As may be the case in Italy, Russian President Vladimir Putin seems intent to use gas from the Nord Stream 1 pipeline as leverage for his political goals. Gas flows began today, but at a reduced rate, following the conclusion of a purported “scheduled maintenance.” (For now, Putin is blaming the reduced flow of gas on a turbine being repaired in Canada.) Putin’s mercurial policymaking has forced EU authorities to request a 15 percent reduction in gas usage from August 2022 to March 31, 2023. (We should all hope for a mild European winter.)

As if all these man-made troubles were not enough, Europe has been hit by a heat wave, with temperatures topping the 100 degree mark for the first time in recorded history. This is troubling for Europe because its infrastructure is not built out for large-scale residential air conditioning, though more modern office buildings are air-conditioned. Some 1,900 people have died already from the heat in Spain and Portugal. More are expected to die.

When there is a bad global economy, the United States has been described as “the tallest pygmy.” People put their money here for a variety of reasons. (I explained these more fully here.) That is the case today. The U.S. dollar currently is strong relative to the other currencies of the G-7, the world’s seven leading industrial economies. Both the British pound and the euro have lost value relative to the dollar as Europe signals recession.

This morning’s ECB rate hike somewhat ameliorated the exchange rate of the  EUR/USD pair for the time being, so that the euro strengthened and is now above the dollar by a penny or two. Nevertheless, the decline in the euro/dollar exchange rate since this time last year will still adversely affect the earnings of U.S. corporations with significant eurozone operations because those companies will see their earnings decrease on the translation of the average value of the euro to the dollar. While a euro equaled about $1.18 a year ago, a euro today equals only about $1.02 as I write this.

The favorable exchange rate for Americans relative to European currencies may lead U.S. tourists to travel to, say, London’s East End over New York or Italy to see a show or to visit museums, respectively. It may affect the tourism business around the United States as Americans consider summer travel alternatives to include more of Europe over domestic destinations. Europe is, effectively, “on sale” for Americans, as well as tourists from around the world.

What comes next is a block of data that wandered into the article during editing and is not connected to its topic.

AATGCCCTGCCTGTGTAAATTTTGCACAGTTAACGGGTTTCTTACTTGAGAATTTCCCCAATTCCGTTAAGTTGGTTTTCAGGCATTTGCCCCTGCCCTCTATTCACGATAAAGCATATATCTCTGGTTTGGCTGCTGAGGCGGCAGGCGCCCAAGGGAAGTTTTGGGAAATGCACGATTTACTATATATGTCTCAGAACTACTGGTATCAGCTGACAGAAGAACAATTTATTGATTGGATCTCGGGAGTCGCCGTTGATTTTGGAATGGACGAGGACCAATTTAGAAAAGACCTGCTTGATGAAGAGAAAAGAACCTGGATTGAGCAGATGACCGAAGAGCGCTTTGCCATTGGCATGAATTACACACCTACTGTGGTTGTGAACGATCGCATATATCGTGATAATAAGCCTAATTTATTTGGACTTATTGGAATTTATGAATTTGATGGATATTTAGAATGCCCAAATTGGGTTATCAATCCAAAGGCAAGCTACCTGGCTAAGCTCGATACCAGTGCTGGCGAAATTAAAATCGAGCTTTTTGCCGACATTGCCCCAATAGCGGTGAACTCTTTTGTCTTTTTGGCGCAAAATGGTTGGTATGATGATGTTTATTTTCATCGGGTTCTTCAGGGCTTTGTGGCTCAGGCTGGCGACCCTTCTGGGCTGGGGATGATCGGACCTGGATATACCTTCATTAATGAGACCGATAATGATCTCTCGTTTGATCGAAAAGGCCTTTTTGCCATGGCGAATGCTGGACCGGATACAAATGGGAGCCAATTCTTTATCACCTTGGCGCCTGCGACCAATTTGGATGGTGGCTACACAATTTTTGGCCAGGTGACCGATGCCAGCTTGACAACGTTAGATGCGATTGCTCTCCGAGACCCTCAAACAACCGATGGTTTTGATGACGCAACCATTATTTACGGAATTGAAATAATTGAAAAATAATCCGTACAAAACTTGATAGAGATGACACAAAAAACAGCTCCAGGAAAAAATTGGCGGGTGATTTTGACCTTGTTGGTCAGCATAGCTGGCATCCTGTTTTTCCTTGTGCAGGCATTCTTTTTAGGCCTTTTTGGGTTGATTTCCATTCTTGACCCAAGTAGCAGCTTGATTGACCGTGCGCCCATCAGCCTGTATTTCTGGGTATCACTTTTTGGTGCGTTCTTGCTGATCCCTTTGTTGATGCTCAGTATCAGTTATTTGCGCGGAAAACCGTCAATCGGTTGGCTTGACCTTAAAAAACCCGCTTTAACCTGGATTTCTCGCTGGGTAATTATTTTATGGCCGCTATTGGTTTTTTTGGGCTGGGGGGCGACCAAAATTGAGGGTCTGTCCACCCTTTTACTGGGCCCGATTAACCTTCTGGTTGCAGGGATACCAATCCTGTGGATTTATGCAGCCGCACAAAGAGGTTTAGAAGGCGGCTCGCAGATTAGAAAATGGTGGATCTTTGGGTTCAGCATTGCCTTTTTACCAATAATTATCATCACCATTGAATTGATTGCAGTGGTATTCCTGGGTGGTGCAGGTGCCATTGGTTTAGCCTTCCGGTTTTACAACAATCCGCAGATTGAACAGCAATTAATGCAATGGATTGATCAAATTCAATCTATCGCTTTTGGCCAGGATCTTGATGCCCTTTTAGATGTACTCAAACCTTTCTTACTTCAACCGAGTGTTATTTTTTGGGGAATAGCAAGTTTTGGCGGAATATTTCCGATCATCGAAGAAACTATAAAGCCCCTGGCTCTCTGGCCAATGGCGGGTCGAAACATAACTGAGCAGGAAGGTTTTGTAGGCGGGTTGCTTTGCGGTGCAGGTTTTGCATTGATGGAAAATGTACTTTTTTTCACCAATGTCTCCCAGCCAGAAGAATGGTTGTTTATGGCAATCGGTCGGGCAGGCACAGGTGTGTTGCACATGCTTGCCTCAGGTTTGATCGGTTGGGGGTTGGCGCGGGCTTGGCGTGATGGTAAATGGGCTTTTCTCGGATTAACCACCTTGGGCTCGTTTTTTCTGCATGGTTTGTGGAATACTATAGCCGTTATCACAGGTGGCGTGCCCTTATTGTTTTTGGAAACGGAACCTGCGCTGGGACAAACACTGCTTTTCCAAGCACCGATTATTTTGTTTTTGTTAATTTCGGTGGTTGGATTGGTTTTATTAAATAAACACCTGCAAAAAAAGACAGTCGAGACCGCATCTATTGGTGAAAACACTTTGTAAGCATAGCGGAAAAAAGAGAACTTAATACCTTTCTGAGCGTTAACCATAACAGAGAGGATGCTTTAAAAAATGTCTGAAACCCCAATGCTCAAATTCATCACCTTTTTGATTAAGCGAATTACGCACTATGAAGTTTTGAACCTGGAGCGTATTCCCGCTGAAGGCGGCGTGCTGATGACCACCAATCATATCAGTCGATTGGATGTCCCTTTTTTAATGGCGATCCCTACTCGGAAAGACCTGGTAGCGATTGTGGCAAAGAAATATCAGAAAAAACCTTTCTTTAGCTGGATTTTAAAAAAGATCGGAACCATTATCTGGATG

The strength of the U.S. dollar also affects our exports. Airlines, including U.S. carriers, might elect to buy Airbus jetliners over Boeing because the exchange rate has made the Boeing aircraft relatively more expensive. Companies like Caterpillar might see their orders reduced as heavy-equipment buyers might elect to go with companies like Japan’s Komatsu or one of the several in India.

Epoch Times Photo
Source: FRED (Federal Reserve Data).

Natural gas prices in the United States and Europe have spiked because of the demand on the electrical grid from the heat waves affecting both continents, as well as the Ukraine war and Russia’s apparent use of limiting natural gas as retaliation against Europe’s sanctions against Russia.

Conclusion

We anticipate that the euro will continue to decline relative to the U.S. dollar as Europe goes into recession. We don’t expect a U.S. recession to be declared until the first quarter of 2023 at the earliest, reflecting negative gross domestic product in the third and fourth quarters of 2022. This will continue to put pressure on U.S. multinationals converting euros and British pounds to U.S. dollars and on U.S. export markets. (See this copyrighted graph for excellent visualization of the biggest American trading partners by country and region.)

Europe’s troubles clearly risk contagion to the United States, and North America as a whole. The single biggest factor that could help ameliorate all of this would be a peaceful resolution of the Ukraine war so that natural gas could flow freely from Russia, that Ukraine’s agricultural production and exports can resume, and that Ukrainian and Russian fertilizer prices could normalize. Were that to happen, we could see considerable upside in Europe’s economy, as well as ours.

J.G. Collins
J.G. Collins is managing director of the Stuyvesant Square Consultancy, a strategic advisory, market survey, and consulting firm in New York City. His writings on economics, trade, politics and public policy have appeared in Forbes, the New York Post, Crain’s New York Business, The Hill, The American Conservative, and other publications.